Ask the following questions:

    • Was it easy or hard to guess each photograph?
    • What characteristics in the photographs lead you to believe it as a certain teacher?
    • How has tried to teach something to a child between the ages of six and ten before?
    • Who would like to describe the time when they taught a child between the ages of six and ten?
  • Direct Instruction with Special Education Modifications/Accommodations

    Introduce lesson objectives, terms, and definitions.

    Distribute graphic organizer, KWHL Chart – School-Aged Children, (see All Lesson Attachments tab) and have students fill out the first three columns of the chart. Ask students to write down what they already know about the topic in the first column, what they want to learn about the topic in the second column and how they can locate more information about the topic in the third column. The last column will be completed during lesson closure.

    Distribute handout, Notetaking – School-Aged Children, (see All Lesson Attachments tab) and introduce PowerPoint™, School-Aged Children (see All Lesson Attachments tab). Students will be expected to take notes while viewing the slide presentation.

    Individualized Education Plan (IEP) for all special education students must be followed. Examples of accommodations may include, but are not limited to:

    • check for understanding
    • providing assistance with note-taking
    • providing extra time for oral response
    • frequent feedback

  • Guided Practice with Special Education Modifications/Accommodations

    Introduce handout Observations of the School-Aged Child (see All Lesson Attachments tab). Inform students that they will each be responsible for completing an observation sheet on a school-aged child. This can be assigned as a homework assignment or prior arrangements can be with a local daycare/preschool facility.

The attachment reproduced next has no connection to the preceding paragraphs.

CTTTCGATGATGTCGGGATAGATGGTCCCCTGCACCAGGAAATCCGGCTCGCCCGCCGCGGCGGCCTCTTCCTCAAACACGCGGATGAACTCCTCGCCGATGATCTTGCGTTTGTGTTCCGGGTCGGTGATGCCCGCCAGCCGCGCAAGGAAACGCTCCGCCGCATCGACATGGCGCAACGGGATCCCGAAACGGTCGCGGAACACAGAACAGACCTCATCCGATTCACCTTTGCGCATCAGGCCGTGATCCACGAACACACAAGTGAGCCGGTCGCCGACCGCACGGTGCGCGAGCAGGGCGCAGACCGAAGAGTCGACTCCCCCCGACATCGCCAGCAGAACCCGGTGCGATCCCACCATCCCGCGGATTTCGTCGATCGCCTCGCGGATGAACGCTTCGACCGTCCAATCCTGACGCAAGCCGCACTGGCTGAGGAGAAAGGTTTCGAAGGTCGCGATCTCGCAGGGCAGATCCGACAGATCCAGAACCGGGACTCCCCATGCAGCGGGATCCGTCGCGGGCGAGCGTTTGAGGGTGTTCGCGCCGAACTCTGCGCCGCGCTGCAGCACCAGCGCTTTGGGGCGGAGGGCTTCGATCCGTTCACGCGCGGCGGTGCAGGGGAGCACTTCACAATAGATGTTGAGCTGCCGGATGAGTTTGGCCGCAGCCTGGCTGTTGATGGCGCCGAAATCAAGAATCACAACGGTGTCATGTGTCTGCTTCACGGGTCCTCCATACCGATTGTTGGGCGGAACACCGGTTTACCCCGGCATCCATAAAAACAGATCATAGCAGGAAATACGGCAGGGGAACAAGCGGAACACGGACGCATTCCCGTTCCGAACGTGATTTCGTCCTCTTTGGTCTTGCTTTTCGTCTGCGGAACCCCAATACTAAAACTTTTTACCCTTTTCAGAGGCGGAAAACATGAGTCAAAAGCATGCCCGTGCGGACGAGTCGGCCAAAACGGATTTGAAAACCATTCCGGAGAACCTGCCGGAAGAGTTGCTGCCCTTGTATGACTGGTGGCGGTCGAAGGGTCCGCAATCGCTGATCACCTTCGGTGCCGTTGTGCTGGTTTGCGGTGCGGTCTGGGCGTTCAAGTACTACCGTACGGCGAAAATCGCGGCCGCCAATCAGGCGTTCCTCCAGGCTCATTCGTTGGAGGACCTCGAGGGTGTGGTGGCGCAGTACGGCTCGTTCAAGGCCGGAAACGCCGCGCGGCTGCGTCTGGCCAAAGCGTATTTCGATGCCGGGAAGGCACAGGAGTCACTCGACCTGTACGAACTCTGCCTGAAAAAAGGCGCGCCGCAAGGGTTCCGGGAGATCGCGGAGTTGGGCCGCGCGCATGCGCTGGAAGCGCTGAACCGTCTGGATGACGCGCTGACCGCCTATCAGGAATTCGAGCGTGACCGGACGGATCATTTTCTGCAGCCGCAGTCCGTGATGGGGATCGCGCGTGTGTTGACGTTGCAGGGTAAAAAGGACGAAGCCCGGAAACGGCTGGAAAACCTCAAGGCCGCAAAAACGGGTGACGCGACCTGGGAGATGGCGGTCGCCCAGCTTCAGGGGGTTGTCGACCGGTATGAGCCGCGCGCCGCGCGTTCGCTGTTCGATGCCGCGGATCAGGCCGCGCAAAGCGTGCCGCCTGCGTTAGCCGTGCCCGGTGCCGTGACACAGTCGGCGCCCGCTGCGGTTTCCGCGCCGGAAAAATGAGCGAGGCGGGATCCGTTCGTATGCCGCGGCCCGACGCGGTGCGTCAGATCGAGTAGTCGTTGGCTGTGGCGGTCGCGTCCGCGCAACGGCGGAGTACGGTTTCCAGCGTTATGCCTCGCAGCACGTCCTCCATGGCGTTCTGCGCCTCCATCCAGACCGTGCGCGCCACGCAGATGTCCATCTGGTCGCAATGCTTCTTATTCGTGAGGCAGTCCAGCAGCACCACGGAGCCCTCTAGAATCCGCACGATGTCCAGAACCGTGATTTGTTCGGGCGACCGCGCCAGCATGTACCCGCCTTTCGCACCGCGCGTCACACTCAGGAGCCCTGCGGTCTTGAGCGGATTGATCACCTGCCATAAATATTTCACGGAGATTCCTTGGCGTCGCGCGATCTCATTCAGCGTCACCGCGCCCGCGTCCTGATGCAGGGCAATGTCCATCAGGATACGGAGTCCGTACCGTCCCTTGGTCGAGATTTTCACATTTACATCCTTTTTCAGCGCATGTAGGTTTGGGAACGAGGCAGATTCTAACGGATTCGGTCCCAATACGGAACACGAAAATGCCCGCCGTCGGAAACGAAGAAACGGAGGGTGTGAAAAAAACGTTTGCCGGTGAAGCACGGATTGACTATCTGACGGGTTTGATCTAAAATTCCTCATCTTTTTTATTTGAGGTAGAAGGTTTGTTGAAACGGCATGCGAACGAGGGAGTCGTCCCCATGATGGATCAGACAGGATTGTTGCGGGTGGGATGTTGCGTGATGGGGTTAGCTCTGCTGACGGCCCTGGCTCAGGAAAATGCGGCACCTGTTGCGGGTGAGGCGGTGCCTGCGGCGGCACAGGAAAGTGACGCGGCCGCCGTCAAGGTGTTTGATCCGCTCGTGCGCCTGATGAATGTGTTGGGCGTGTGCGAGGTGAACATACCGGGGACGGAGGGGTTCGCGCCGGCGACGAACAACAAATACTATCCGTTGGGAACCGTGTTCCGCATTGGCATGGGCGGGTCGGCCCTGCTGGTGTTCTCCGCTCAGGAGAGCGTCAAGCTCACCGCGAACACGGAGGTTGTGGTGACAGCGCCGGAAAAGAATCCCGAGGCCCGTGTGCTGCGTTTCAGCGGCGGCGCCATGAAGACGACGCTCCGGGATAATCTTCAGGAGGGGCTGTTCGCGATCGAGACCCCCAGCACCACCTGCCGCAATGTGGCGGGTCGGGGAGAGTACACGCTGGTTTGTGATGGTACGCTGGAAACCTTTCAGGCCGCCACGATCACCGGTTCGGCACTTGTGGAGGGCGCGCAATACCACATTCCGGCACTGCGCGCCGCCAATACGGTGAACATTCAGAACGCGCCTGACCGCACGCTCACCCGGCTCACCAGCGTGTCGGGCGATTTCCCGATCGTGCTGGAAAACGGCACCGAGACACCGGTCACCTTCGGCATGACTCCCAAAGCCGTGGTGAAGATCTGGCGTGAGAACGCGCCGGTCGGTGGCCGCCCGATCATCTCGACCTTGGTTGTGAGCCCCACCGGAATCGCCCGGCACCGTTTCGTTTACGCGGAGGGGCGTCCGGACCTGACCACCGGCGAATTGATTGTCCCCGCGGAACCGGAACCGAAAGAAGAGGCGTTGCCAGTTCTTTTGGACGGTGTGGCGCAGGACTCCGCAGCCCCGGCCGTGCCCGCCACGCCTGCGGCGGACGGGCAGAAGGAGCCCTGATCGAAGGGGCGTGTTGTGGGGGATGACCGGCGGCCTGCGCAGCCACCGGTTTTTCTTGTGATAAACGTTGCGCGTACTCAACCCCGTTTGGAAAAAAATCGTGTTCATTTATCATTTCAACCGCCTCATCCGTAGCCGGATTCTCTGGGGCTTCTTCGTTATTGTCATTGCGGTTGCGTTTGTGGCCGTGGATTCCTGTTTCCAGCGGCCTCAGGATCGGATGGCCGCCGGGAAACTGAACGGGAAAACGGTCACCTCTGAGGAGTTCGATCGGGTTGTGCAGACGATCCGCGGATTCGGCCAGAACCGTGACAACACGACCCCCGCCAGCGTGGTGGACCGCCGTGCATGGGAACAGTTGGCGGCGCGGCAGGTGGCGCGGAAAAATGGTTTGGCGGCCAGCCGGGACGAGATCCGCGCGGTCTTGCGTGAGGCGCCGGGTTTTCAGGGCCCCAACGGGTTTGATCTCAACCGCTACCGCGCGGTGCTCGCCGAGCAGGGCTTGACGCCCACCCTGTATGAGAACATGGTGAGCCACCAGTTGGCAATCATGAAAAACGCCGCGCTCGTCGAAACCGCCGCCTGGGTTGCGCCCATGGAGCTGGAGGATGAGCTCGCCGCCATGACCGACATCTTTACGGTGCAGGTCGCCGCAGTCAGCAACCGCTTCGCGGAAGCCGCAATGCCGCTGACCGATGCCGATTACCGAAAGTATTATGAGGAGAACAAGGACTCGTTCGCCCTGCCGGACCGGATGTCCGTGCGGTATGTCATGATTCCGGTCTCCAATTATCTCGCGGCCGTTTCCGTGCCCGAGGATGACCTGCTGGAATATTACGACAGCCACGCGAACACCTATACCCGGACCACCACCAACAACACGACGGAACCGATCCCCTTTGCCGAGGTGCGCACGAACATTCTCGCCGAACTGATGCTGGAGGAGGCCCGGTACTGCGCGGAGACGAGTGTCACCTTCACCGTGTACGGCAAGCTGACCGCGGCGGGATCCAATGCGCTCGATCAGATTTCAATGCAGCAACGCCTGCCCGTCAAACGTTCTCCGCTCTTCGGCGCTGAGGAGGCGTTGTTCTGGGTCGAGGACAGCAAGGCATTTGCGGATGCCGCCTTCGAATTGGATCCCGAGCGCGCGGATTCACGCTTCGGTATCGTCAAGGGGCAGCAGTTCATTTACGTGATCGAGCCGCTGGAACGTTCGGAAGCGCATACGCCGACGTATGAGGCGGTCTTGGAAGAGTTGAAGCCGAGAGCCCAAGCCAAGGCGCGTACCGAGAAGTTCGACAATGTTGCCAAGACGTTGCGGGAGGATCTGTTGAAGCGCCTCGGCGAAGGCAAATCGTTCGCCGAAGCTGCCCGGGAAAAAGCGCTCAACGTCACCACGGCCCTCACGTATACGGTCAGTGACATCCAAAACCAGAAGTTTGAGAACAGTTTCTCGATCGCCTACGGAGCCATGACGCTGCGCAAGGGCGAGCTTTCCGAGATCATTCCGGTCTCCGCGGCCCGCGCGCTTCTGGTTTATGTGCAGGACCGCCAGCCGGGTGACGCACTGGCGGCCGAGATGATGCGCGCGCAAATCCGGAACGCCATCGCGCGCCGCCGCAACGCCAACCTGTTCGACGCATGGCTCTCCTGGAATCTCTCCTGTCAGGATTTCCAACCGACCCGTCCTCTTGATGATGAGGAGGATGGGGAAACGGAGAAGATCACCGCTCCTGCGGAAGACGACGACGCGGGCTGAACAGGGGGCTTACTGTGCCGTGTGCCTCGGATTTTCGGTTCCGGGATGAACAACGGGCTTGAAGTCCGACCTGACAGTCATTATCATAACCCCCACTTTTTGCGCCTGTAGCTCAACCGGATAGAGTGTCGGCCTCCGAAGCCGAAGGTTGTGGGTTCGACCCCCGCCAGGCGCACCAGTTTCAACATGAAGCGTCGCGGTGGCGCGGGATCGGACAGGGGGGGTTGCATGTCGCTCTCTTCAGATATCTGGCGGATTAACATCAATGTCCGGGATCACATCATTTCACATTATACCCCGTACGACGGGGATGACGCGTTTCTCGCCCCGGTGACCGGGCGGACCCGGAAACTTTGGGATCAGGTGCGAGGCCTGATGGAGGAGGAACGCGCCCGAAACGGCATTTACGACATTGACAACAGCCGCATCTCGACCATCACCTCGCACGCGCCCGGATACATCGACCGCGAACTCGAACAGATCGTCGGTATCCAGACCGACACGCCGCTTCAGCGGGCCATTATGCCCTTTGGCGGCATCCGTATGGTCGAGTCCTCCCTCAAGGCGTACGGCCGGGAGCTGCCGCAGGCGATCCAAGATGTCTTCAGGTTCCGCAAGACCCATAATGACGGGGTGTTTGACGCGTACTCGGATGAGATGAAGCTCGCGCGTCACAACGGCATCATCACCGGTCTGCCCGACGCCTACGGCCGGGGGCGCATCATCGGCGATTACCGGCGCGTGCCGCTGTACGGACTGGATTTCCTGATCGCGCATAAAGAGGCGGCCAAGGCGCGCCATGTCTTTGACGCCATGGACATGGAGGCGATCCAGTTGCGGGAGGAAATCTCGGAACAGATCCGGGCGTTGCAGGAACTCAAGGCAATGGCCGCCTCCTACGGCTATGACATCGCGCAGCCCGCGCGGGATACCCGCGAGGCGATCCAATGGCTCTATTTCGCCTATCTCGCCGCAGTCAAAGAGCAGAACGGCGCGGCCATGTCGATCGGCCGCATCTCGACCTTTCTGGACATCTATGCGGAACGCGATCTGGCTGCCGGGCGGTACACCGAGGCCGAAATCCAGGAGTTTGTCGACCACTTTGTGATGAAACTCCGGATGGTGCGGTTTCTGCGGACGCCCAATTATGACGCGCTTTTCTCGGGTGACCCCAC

Inform students that they will be practicing how to accurately use an observation sheet. Have students view a video of preschool aged child(ren). As a class, practice recording data on the observation sheet.

    After the guided practice use of the observation sheet, distribute a new copy of, Observations of the School-Aged Child (see All Lesson Attachments tab) to each student. Inform them that the official observations must be performed individually. explain that information will be expected to be retrieved only from reliable sources. Provide due date.

    Individualized Education Plan (IEP) for all special education students must be followed. Examples of accommodations may include, but are not limited to:

    • check for understanding
    • providing extra time for oral response
    • frequent feedback
    • providing peer tutoring
    • reducing length of assignment
  • Independent Practice/Laboratory Experience with Special Education Modifications/Accommodations

    Distribute handout, School-Aged Children Project (see All Lesson Attachments tab). Inform students that they will be creating an electronic presentation entitled “School-Aged Children”, preferably utilizing sites.google.com. Alternative electronic presentation options include PowerPoint™ and http://prezi.com. For the purposes of this lesson, a rubric for a Google™ Site presentation has been included, however you may develop a different rubric, see http://cte.sfasu.edu/classroom-essentials/rubrics/.

    Online beginner’s tutorials for Google™ Site presentation may be found at https://support.google.com/sites/bin/answer.pyhl=en&answer=153098&topic=23216&rd=1.
    Inform students that the assignment may be prepared individually or with a partner. Explain that information will be expected to be retrieved only from reliable sources. Provide students with project rubric and thoroughly review all components so that students understand how their projects will be accessed. Provide due date within five class periods.